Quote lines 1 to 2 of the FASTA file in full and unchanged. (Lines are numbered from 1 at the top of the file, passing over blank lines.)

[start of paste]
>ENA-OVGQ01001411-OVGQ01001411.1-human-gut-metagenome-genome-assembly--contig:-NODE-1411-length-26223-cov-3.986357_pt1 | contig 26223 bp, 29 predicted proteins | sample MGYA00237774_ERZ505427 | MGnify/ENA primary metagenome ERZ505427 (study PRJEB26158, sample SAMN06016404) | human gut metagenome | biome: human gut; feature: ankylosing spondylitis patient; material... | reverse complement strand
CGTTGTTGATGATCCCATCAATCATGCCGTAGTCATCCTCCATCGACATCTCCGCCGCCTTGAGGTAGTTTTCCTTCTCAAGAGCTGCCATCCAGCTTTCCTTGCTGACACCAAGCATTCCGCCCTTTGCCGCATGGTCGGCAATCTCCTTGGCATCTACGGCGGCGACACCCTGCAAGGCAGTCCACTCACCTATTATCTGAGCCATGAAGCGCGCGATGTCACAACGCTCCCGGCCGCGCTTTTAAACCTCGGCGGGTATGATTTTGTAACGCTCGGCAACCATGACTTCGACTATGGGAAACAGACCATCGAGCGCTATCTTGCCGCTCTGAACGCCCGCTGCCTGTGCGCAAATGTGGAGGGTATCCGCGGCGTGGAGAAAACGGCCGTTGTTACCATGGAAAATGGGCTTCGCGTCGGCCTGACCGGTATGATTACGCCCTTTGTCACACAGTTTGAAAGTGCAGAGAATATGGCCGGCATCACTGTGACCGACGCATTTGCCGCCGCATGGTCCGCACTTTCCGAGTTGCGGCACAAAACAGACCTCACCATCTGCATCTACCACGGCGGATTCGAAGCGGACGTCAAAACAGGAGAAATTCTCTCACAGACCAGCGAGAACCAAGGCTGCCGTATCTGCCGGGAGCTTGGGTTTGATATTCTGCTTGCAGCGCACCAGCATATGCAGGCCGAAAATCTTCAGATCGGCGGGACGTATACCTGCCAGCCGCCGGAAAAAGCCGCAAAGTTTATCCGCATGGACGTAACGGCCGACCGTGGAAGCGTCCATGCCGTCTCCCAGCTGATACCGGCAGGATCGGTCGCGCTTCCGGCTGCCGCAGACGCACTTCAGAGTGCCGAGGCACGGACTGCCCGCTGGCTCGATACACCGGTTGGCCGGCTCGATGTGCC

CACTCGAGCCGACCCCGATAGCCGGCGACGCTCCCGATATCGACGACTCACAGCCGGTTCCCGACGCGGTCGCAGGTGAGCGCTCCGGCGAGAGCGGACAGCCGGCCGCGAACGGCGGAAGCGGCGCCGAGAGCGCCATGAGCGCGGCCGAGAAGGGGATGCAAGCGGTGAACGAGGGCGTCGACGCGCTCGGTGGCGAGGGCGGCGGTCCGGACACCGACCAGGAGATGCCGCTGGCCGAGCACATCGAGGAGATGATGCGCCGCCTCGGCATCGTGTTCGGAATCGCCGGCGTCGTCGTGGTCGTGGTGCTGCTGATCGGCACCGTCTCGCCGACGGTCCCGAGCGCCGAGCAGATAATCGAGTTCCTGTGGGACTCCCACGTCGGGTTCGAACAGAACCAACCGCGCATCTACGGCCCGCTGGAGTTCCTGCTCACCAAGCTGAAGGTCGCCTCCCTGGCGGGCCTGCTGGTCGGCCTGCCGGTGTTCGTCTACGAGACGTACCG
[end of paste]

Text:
>ENA-OVGQ01001411-OVGQ01001411.1-human-gut-metagenome-genome-assembly--contig:-NODE-1411-length-26223-cov-3.986357_pt1 | contig 26223 bp, 29 predicted proteins | sample MGYA00237774_ERZ505427 | MGnify/ENA primary metagenome ERZ505427 (study PRJEB26158, sample SAMN06016404) | human gut metagenome | biome: human gut; feature: ankylosing spondylitis patient; material... | reverse complement strand
CGTTGTTGATGATCCCATCAATCATGCCGTAGTCATCCTCCATCGACATCTCCGCCGCCTTGAGGTAGTTTTCCTTCTCAAGAGCTGCCATCCAGCTTTCCTTGCTGACACCAAGCATTCCGCCCTTTGCCGCATGGTCGGCAATCTCCTTGGCATCTACGGCGGCGACACCCTGCAAGGCAGTCCACTCACCTATTATCTGAGCCATGAAGCGCGCGATGTCACAACGCTCCCGGCCGCGCTTTTAAACCTCGGCGGGTATGATTTTGTAACGCTCGGCAACCATGACTTCGACTATGGGAAACAGACCATCGAGCGCTATCTTGCCGCTCTGAACGCCCGCTGCCTGTGCGCAAATGTGGAGGGTATCCGCGGCGTGGAGAAAACGGCCGTTGTTACCATGGAAAATGGGCTTCGCGTCGGCCTGACCGGTATGATTACGCCCTTTGTCACACAGTTTGAAAGTGCAGAGAATATGGCCGGCATCACTGTGACCGACGCATTTGCCGCCGCATGGTCCGCACTTTCCGAGTTGCGGCACAAAACAGACCTCACCATCTGCATCTACCACGGCGGATTCGAAGCGGACGTCAAAACAGGAGAAATTCTCTCACAGACCAGCGAGAACCAAGGCTGCCGTATCTGCCGGGAGCTTGGGTTTGATATTCTGCTTGCAGCGCACCAGCATATGCAGGCCGAAAATCTTCAGATCGGCGGGACGTATACCTGCCAGCCGCCGGAAAAAGCCGCAAAGTTTATCCGCATGGACGTAACGGCCGACCGTGGAAGCGTCCATGCCGTCTCCCAGCTGATACCGGCAGGATCGGTCGCGCTTCCGGCTGCCGCAGACGCACTTCAGAGTGCCGAGGCACGGACTGCCCGCTGGCTCGATACACCGGTTGGCCGGCTCGATGTGCC